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Prog Orthod. 2018 Oct 8;19(1):39. doi: 10.1186/s40510-018-0234-0.

The inflection point: a torque reference for lingual bracket positioning on the palatal surface curvature of the maxillary central incisor.

Author information

1
Department of Developmental Sciences, Division of Orthodontics, Faculty of Dentistry, Beirut Arab University (BAU), Beirut Campus, Main Building, 1st Floor, Tareek El Jadida P.O. Box 11-5020 Riad El Solh 11072809, Beirut, Lebanon. abdelhadikanj@gmail.com.
2
Department of Developmental Sciences, Division of Orthodontics, Faculty of Dentistry, Beirut Arab University (BAU), Beirut Campus, Main Building, 1st Floor, Tareek El Jadida P.O. Box 11-5020 Riad El Solh 11072809, Beirut, Lebanon.
3
Department of Orthodontics and Dentofacial Orthopedics, Henry M. Goldman School of Dental Medicine, Boston University, Boston, USA.
4
Department of Orthodontics, School of Dental Medicine, Saint Joseph University of Beirut, Beirut, Lebanon.
5
Department of Oral Rehabilitation Sciences, Division of Dental Biomaterials, Faculty of Dentistry, Beirut Arab University (BAU), Beirut, Lebanon.

Abstract

BACKGROUND:

Contrary to buccal orthodontics, lingual orthodontics has no reference for vertical bracket positioning on the maxillary central incisor. The aim of this study was to provide a reference point in relation to torque for lingual bracket positioning on the palatal surface curvature (PSC) of the maxillary central incisor.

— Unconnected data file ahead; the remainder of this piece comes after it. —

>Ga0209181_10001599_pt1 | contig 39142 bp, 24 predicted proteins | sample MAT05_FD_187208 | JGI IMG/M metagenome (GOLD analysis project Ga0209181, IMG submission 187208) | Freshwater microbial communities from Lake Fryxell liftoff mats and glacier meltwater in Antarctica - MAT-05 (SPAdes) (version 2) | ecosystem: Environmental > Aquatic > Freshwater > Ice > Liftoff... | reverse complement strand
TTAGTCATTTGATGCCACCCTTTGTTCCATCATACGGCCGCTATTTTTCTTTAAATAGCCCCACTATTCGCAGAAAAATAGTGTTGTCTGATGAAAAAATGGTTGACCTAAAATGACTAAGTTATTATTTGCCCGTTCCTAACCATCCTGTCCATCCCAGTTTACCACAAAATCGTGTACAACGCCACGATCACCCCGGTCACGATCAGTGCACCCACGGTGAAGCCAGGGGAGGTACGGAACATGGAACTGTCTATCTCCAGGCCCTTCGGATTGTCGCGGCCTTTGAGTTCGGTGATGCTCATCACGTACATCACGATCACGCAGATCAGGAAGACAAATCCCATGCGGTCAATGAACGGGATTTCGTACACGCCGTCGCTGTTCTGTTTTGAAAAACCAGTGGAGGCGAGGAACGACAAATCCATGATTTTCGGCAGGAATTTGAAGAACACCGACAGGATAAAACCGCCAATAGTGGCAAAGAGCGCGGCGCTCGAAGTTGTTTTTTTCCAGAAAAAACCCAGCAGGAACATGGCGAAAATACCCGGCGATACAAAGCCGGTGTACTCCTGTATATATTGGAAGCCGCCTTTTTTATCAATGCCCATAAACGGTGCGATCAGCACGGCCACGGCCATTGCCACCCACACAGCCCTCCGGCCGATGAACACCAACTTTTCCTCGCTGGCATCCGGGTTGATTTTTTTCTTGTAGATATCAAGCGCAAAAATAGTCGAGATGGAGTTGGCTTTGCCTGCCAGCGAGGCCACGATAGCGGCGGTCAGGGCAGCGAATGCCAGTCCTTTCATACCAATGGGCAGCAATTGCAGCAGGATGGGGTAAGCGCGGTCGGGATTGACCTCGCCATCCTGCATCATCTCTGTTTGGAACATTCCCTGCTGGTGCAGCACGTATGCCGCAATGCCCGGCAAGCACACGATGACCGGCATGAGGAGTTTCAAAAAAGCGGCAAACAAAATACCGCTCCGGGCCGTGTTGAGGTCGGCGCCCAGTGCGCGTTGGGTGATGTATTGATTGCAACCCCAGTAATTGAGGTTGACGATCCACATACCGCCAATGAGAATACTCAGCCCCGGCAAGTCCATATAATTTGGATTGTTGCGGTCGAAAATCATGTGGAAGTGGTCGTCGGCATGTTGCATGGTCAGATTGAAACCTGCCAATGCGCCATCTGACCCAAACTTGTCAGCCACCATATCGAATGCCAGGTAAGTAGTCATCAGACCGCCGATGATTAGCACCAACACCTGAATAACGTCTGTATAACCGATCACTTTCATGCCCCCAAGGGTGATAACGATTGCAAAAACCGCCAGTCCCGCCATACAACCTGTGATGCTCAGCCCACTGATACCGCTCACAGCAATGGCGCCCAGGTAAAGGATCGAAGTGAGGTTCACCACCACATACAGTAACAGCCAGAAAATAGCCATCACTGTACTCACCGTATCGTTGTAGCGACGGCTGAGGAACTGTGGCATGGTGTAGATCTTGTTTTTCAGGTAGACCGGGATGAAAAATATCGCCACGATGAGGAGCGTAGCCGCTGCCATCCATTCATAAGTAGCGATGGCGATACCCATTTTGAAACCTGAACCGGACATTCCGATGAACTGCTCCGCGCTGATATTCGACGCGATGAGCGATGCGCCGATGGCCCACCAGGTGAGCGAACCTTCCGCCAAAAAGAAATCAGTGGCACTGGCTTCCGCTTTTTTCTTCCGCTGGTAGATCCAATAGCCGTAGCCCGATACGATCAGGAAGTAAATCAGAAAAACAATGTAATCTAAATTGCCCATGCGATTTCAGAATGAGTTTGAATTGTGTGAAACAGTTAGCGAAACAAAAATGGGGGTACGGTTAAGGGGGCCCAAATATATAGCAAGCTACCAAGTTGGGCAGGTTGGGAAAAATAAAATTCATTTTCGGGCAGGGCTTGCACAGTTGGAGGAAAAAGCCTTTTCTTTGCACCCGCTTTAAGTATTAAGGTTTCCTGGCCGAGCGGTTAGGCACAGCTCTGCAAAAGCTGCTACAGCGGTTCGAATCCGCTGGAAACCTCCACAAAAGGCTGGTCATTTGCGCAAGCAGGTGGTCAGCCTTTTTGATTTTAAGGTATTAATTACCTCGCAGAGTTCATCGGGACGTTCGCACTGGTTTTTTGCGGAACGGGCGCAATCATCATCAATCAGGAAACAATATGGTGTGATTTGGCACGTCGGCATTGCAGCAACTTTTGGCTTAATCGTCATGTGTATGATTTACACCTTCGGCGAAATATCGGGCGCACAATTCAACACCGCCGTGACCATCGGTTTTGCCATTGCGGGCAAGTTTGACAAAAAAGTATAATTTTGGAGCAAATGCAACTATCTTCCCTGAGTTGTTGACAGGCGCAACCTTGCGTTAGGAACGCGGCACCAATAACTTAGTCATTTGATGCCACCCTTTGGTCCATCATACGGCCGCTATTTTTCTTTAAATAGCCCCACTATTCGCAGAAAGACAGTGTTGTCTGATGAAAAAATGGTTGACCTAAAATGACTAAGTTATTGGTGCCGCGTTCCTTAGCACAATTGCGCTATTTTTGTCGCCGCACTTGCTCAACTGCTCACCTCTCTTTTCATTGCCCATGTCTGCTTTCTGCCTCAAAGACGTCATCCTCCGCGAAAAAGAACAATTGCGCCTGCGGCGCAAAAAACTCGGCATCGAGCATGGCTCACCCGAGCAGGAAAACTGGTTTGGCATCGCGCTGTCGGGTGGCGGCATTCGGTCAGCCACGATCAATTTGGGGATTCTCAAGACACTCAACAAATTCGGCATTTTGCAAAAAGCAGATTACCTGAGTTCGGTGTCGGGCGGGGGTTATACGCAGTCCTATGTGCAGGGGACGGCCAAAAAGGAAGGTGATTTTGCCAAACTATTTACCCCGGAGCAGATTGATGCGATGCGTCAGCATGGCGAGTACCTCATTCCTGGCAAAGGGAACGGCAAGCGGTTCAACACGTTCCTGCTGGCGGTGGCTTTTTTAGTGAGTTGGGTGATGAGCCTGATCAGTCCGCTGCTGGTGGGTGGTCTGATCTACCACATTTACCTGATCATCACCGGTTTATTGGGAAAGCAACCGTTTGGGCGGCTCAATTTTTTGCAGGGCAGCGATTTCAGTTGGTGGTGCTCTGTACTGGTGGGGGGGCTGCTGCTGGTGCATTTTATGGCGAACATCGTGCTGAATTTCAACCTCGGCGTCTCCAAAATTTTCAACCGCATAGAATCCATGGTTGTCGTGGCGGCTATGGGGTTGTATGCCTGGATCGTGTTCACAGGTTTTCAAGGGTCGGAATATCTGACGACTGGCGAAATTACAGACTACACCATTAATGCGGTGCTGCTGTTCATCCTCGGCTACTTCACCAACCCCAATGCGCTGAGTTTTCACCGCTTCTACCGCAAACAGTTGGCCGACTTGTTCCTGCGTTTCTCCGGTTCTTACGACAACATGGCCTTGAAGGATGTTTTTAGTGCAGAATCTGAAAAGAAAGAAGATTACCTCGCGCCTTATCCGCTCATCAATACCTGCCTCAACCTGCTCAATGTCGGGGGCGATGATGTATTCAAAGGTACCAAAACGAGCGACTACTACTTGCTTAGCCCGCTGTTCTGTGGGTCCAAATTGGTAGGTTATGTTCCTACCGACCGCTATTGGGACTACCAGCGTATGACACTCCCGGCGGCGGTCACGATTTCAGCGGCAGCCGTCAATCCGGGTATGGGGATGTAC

METHODS:

Cone beam computed tomography (CBCT) radiographs of 50 right maxillary central incisors from archives of a dental radiographic center were transferred to Photoshop, where their PSC was traced using pen-tool. The PSC torque angle values of the incisors were calculated in Excel using cubic poly-Bezier curves at 0.5-mm increments and at the inflection point of PSC. Descriptive statistics for the torque angle values of the increments and for the inflection point for the 50 incisors were then calculated. One-way ANOVA test was used to detect systematic differences between the increments, and Tukey test was used post-hoc.

RESULTS:

For all incisors, increments incisal to inflection point exhibited progressive decrease in torque angle values from the first-calculated increment to inflection point while increments cervical to inflection point exhibited progressive increase from inflection point to last-calculated increment. Mean torque angle values of all the increments and inflection point showed high standard deviations and vast range of values. One-way ANOVA test was highly statistically significant (p < 0.0001) and most pairwise comparisons of the increments using Tukey test were significant.

CONCLUSIONS:

Inflection point can be used as a reference for bracket positioning on PSC. Cervically oriented shifts in vertical bracket position cause crown labial/root palatal movement cervical to inflection point and crown palatal/root labial movement incisal to it. A scientific mathematical justification for customized bracket torque prescriptions on PSC of maxillary central incisor was also provided.

KEYWORDS:

Bracket positioning; Lingual orthodontics; Maxillary central incisor; Torque

PMID:
30294769
PMCID:
PMC6174120
DOI:
10.1186/s40510-018-0234-0
[Indexed for MEDLINE]
Free PMC Article

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